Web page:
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As neighbours, India and Bangladesh continue to grow together with shared cultures, history, opportunities and destinies, he said.

The Indian Army chief also paid homage to soldiers on both sides of the border who have made supreme sacrifices, for a "brighter and more secure tomorrow".

It is the collective will of the people, standing shoulder-to-shoulder poised in the battlefield that had "turned the tide against the enemy" in the 1971 war, leading to birth of a free nation of Bangladesh, he said.

And, it is the same spirit of solidarity, camaraderie and shared destiny that "remains the cornerstone of our strong bilateral ties" even after five decades, Naravane said.

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India-Bangladesh Friendship is a tribute to the collective will of the Bangladesh people who stood for their right to liberty, and an acknowledgement to the role of the Indian Army in the "epic struggle" that changed the lives and destinies of millions of brothers and sisters, he added. 

The Indian Army chief later arrived at the event to launch a new book 'Bangladesh Liberation @ 50 Years: 'Bijoy' With Synergy, India-Pakistan War 1971'.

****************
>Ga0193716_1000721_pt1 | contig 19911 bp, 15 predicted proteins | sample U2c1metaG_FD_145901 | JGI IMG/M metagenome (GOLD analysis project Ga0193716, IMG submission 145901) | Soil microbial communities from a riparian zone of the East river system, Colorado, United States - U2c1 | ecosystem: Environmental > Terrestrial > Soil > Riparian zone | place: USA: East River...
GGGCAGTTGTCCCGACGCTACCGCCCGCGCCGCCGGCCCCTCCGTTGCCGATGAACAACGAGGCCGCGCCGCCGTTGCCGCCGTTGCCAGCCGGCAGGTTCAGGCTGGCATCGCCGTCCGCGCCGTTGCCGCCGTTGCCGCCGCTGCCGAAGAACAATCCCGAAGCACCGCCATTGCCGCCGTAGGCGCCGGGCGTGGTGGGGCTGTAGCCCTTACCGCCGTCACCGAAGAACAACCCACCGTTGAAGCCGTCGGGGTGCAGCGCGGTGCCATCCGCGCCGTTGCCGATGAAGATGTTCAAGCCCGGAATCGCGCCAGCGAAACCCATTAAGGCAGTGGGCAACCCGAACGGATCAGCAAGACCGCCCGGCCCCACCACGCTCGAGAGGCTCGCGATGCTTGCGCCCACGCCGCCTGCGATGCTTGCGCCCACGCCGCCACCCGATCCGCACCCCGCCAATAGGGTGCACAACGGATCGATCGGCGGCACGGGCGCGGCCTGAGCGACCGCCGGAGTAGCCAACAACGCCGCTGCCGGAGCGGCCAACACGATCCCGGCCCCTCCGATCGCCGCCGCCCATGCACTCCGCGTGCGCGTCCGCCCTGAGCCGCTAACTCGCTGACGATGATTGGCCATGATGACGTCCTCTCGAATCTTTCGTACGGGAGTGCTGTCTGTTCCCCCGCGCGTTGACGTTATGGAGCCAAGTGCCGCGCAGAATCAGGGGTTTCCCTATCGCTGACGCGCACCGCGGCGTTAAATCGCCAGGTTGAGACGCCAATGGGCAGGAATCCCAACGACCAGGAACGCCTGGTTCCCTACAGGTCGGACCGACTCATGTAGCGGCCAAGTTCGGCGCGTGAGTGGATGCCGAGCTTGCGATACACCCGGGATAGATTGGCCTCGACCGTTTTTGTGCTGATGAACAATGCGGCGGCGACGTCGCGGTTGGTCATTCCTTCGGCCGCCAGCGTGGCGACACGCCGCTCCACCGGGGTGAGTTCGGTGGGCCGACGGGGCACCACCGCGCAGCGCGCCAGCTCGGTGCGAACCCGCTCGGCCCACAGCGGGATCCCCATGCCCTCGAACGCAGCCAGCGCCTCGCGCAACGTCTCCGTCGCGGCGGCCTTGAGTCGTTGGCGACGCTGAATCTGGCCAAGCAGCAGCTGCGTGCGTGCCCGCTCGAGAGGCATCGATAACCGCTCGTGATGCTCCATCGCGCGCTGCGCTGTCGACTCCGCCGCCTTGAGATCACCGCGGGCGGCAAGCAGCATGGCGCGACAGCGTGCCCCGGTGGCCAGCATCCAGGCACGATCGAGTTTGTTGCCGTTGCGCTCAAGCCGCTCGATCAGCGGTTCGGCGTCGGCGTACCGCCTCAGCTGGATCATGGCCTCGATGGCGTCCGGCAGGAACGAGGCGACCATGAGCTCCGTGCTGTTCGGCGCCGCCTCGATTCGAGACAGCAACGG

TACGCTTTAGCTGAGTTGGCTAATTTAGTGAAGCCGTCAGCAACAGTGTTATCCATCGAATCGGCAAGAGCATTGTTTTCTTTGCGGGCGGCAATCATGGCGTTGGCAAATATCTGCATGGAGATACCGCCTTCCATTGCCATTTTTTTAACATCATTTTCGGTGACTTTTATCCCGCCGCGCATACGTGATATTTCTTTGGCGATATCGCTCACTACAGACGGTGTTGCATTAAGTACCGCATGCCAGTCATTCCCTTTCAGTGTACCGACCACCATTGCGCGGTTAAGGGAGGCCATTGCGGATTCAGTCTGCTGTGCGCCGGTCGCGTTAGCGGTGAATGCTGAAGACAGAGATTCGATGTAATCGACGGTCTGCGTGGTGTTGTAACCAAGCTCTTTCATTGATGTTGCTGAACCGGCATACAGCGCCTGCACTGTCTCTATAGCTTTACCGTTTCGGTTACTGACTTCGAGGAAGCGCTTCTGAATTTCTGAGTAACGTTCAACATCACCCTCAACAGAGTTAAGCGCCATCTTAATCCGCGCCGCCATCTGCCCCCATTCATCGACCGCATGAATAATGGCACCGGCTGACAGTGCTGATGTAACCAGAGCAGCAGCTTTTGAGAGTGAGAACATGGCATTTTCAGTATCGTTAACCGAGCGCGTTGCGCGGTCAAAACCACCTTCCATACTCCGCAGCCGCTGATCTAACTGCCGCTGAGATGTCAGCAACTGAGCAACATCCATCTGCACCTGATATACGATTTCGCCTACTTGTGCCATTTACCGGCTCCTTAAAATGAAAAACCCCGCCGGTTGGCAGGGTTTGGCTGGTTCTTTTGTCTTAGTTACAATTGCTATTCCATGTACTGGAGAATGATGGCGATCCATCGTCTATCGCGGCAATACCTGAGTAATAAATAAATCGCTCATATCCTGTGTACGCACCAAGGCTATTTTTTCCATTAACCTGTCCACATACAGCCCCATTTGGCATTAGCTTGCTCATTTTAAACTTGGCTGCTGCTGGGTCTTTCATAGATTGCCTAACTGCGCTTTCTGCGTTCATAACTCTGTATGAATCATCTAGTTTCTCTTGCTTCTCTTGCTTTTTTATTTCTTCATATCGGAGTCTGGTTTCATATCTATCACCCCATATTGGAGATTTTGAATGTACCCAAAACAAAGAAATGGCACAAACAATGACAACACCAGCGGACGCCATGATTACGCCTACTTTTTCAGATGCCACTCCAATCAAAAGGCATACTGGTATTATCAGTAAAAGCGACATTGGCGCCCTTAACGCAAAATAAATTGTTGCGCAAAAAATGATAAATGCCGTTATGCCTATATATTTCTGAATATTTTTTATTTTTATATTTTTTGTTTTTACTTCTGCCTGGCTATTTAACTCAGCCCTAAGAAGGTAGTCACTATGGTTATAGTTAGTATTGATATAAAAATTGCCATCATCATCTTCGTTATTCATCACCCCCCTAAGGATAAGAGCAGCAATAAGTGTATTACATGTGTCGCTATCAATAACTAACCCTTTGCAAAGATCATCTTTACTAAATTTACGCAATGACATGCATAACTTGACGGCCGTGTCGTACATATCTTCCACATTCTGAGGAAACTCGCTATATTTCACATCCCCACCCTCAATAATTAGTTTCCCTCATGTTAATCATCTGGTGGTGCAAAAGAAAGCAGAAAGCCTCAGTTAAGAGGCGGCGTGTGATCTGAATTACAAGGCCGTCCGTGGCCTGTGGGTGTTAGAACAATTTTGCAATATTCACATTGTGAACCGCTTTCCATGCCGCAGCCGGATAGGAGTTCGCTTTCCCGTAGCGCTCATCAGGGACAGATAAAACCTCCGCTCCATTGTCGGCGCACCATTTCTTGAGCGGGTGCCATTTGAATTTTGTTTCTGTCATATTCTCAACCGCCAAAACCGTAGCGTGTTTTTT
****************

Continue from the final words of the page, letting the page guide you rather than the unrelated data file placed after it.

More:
The book is a mixture of historical and anecdotal accounts of the 1971 war and comprises articles from authors from both India and Bangladesh, many of whom actually fought the war. 

India is celebrating the current year as the Swarnim Vijay Varsh to mark 50 years of victory in the Indo-Pak war of 1971.

Bangladesh High Commissioner Muhammad Imran recalled the role of the 'Mukti Bahini' and the contribution of the Indian armed forces in the "1971 war to liberate our motherland".

The independence of Bangladesh set a "realtone" in its bilateral ties with India, he said.

"In January 1972, Sheikh Mujibur Rahman was released from prison in Pakistan. On his way to Dhaka he made a stop-over in Delhi, and was received by the then President V V Giri and then Prime Minister Indira Gandhi," Imran said, adding, the founding father of Bangladesh wanted to convey his thanks to India.

Lt Gen (retd) Harun-ar-Rashid in his address said, Bangladesh and India are tied by shared history, culture, heritage, and after the 1971 war, also have "blood ties".

He recalled the contribution of Indian armed forces in the war, and made an appeal that he would like to see "Bangladesh Liberation War being written or engraved instead of Indo-Pak War" when a reference is made to describe the 1971 war, adding, "it's a very emotional matter for us, Bangladeshi people".

During the 'Reflections about the War segment, Shamsher Chowdhury, former foreign secretary of Bangladesh, shared his experience on fighting the war and being a "Prisoner of War (PoW) with Pakistan Army", the defence ministry said in a statement.

He also shared the "atrocities and the torture that Bangladeshi PoWs had to undergo in the hands of the Pakistani Forces".        

The book release was followed by an award ceremony hosted by CLAWS.